This might all sound as if I don’t appreciate Levitin’s work. I sincerely do, but I don’t think that his conclusions will solve the problems which humanity currently faces, in particular it won’t solve the most crucial question: what to teach our children? I say this, assuming that the reader agrees that we have done something wrong in the past, looking at environmental and social destruction all over the planet. Training our offspring to be even more competitive won’t be the solution. As His Holiness, the Dalai Lama said: The planet does not need more successful people. The planet desperately needs more peacemakers, healers, restorers, storytellers and lovers of all kind.
While successful people tend to neurotically organize their intellectual mind and their material environment, while they hold tight onto their critical linear thinking, healers, storytellers and lovers are guided by subtle trust and the ability of letting go. Levitin knows about this and strangely enough concludes his book - after dissecting like nobody else before him how we organize the phenomenal world – with faith: The key to change is having faith that if we get rid of the old, someone or something even more magnificent will take its place. My wise wife puts this into even simpler terms: 旧的不去新的不来, i.e. if the old doesn’t go the new won’t arrive.
Many of the world’s problems – cancer, genocide, repression, poverty, violence, gross inequities in the distribution of resources and wealth, climate change – will require great creativity to solve. Levitin suggests non-linear thinking and the daydreaming mode are much underestimated qualities of human problem solving and one is again tempted to read between the lines that this is the way how a cognitive psychologist writes scientifically about how God manifests himself in our minds. Levitin quotes once again Einstein saying Imagination is more important than knowledge and continues every writer wonders where fictional ideas come from, but avoids an answer to the question which is pregnant throughout his last junk drawer chapter: what is the source of creativity and imagination?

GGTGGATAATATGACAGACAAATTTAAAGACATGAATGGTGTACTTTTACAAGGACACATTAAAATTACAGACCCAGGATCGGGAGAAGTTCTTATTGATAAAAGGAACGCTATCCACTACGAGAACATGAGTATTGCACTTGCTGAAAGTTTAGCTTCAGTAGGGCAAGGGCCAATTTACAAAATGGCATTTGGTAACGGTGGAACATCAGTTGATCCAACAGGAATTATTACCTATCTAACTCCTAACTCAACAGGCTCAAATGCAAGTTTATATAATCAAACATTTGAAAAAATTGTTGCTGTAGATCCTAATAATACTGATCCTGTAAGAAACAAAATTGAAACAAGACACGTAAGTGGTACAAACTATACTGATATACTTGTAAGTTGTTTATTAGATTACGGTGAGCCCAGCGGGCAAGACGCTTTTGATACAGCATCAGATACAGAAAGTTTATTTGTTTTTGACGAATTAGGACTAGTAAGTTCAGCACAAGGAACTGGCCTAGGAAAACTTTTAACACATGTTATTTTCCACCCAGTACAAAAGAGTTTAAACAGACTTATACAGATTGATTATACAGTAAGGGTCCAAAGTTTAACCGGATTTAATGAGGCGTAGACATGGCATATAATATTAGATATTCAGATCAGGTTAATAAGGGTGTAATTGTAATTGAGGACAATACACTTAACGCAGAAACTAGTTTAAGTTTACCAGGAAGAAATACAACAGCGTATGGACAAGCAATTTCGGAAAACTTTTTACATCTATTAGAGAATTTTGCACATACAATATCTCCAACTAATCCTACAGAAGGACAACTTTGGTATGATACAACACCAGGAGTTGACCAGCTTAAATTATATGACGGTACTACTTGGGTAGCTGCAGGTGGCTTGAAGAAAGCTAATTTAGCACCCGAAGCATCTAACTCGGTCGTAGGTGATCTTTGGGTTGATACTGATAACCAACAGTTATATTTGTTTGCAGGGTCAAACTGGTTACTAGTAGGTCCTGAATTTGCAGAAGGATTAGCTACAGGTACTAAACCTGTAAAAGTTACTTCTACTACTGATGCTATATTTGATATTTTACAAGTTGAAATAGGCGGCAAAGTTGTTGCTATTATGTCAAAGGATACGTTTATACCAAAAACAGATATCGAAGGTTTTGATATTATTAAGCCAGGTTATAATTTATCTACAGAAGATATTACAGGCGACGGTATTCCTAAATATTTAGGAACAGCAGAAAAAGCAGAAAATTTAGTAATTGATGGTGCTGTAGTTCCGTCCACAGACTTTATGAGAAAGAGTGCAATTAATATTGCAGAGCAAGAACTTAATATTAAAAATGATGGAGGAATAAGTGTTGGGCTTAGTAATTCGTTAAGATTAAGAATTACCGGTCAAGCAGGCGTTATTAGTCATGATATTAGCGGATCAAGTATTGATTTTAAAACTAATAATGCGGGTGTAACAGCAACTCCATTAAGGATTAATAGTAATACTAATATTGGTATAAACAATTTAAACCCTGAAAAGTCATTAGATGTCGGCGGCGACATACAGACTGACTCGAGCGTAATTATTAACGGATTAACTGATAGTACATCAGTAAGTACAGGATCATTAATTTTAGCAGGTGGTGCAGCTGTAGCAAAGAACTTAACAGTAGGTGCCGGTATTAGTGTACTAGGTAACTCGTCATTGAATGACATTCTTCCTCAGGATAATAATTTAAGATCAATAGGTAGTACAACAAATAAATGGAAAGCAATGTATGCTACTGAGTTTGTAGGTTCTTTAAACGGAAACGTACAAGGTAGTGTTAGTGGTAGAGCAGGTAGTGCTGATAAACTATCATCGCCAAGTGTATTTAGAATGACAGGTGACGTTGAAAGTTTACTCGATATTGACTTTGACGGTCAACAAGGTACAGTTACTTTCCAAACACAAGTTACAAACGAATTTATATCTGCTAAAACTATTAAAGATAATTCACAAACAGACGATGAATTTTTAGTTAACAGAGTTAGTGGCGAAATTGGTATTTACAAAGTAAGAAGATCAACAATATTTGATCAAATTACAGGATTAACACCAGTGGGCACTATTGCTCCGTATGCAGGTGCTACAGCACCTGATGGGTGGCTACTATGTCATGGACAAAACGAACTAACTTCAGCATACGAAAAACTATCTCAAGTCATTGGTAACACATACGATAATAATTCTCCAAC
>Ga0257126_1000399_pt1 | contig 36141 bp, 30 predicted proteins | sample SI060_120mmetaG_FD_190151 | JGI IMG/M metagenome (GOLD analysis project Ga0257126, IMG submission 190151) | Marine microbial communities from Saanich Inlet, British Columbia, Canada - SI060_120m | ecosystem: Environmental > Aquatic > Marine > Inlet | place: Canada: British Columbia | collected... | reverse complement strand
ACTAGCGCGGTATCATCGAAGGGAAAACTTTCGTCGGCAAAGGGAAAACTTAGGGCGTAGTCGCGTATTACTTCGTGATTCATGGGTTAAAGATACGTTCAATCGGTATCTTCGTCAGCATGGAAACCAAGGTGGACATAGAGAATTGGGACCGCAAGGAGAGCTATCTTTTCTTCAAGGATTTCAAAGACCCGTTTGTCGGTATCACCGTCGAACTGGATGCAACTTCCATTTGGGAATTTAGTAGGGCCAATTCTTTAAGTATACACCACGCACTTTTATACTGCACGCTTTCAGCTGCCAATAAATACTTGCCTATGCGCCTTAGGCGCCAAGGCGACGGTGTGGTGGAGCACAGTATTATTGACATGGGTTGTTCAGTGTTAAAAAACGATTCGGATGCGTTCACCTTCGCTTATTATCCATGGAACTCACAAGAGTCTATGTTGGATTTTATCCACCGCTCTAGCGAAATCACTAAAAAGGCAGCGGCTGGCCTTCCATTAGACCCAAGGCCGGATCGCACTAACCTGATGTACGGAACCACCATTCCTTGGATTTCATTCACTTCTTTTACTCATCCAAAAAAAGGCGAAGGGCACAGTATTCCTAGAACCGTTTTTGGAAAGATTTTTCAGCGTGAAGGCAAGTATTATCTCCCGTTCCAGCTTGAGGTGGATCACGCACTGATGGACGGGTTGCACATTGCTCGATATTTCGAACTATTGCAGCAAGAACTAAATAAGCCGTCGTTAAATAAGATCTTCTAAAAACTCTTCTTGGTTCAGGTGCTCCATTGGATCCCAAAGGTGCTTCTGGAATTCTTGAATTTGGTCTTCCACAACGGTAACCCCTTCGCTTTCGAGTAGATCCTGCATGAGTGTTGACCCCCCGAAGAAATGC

It is strongly recommend to read on this account My Stroke of Insight by neurologist Jill Bolte-Taylor. The accomplished brain scientist experienced a brain stroke at age 37 and witnessed how her left hemisphere, the one which is responsible for our linear, task-positive thinking and which is thoroughly analyzed by Levitin, shuts down. What she is left with is her right hemisphere and although she enters a near death experience she realizes that there is something more at work than her small mind and fearful ego.
If we want to solve the world’s most pressing problems, we need to remember two things. Firstly, Levitin’s most central thesis, that the twenty-first century’s information problem is one of selection. Secondly, that it is not us who can make this selection. Levitin writes, that there are really only two strategies for selection in the face of this [information flood] – searching and filtering. Together these can be more parsimoniously thought of as one strategy, filtering. And the only variable is who does the filtering, you or someone else. When you search for something, you start out with an idea of what you want, and you go out and try to find it.